While in the UK I had the pleasure of taking my 16-year-old daughter with me, and I took her with me to Oxford that day. It isn't a school she'd be applying to, but we also visited Edinburgh University on the trip, which might actually make it on her list of schools she'll be applying to in a year or so. I think about the experience my daughter would have at startups vs the experience she would have in a university environment. I want my daughter to be successful, but this doesn't just mean making money, it also involves be happy, healthy, and well-adjusted in her life. Something that a university environment would contribute to, but I shudder to think about in the volatile, male-dominated, "meritocracy" of startup culture.

I do not have a university degree. Hell, I do not even have a high school diploma. I have no allegiance to any academic institution, but I completely respect what they do, and refuse to take for granted what they have done for our world. Sure, higher educational institutions have their problems, but so does startup culture. It troubles me that so many would be willing to support the concept of a university degree being worthless, willfully dismissing what a university degree has done for so many on the planet. It leaves me seeing startup culture as some sort of virus being unleashed on almost every sector of our society today.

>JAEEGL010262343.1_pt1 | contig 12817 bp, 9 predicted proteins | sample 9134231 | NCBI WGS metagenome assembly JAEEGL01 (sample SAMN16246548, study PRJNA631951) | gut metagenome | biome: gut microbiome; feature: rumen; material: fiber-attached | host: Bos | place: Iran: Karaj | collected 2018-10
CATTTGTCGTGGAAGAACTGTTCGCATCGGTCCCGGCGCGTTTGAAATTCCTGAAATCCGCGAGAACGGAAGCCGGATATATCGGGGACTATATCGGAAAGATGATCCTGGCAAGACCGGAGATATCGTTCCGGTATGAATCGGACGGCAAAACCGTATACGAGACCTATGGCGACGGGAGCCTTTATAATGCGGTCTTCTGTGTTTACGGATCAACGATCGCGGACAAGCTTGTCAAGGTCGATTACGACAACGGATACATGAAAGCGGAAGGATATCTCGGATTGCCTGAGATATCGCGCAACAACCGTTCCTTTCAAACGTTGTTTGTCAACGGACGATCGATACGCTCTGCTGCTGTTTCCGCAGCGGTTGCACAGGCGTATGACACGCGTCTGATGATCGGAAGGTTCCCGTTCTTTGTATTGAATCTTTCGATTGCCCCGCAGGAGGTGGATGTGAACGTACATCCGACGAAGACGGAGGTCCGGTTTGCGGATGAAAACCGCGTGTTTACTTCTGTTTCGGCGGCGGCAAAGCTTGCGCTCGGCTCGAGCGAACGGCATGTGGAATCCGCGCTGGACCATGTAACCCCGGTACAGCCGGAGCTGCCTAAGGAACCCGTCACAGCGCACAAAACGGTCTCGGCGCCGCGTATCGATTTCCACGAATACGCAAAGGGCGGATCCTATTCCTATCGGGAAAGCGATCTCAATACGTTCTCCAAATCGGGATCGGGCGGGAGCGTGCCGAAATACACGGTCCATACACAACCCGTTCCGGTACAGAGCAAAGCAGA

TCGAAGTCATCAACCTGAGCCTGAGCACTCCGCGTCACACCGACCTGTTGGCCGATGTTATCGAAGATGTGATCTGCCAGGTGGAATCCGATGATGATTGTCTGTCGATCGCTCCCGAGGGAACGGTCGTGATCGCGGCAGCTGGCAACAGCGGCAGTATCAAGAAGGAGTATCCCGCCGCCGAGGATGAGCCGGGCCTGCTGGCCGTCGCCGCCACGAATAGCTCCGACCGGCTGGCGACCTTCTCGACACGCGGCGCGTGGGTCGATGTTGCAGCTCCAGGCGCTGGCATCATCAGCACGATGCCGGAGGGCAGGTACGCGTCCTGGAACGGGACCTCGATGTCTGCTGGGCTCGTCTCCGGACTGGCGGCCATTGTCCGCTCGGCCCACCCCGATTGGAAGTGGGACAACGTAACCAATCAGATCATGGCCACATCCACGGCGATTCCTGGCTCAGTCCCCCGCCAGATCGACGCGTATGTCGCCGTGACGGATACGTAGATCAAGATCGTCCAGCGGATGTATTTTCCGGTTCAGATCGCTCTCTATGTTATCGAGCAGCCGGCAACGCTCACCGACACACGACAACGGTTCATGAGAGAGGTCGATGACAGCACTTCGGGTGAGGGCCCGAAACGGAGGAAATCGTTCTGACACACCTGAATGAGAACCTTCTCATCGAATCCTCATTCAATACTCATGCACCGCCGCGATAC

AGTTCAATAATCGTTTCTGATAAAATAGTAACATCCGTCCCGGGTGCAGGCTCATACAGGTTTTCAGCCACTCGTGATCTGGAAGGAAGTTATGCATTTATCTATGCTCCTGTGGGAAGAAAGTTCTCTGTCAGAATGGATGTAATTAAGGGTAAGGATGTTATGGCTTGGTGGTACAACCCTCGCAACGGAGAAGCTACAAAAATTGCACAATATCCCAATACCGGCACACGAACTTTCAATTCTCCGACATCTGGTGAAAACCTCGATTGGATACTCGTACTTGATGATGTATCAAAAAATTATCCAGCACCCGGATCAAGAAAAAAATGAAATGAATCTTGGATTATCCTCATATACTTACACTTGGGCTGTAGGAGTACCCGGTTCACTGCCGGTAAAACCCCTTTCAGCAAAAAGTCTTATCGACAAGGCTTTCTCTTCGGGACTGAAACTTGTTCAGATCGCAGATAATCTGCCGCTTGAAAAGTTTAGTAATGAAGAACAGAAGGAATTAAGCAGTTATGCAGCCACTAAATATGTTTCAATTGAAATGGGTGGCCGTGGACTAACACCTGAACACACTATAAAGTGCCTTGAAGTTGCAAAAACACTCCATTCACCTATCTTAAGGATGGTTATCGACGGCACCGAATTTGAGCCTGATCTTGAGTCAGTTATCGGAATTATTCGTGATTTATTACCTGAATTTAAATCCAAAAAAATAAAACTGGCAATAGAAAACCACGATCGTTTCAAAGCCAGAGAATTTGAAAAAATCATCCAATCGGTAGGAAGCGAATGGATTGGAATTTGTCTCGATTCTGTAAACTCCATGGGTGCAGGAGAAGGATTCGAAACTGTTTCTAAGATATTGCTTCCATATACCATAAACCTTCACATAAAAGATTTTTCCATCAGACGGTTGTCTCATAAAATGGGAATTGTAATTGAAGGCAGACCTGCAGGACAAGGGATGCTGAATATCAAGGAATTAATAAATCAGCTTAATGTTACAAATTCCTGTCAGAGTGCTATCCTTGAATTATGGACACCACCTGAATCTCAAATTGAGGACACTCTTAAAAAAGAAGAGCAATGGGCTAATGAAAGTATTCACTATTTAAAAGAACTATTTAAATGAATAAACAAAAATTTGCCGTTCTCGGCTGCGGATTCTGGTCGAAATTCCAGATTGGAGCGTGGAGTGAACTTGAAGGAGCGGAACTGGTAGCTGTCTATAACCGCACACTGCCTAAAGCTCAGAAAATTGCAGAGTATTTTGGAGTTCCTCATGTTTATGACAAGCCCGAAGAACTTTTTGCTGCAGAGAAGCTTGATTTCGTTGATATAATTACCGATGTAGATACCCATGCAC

I know. I know. Not all startups. Yes. Just like not all men. Just like not all white men. But have you ever taken the time to actually step back from your startup aspirations, let the effects of the kool-aid fade, and thought about life beyond technology and making money? There are so many other aspects of life that make it worth living, something that universities have played a significant role in. Maybe we could spend more time thinking about the positive role startups should play, and not the dismantling of good things, simply so you can profit frsellinging their replacement.

Working To Understand The Digital World Around Us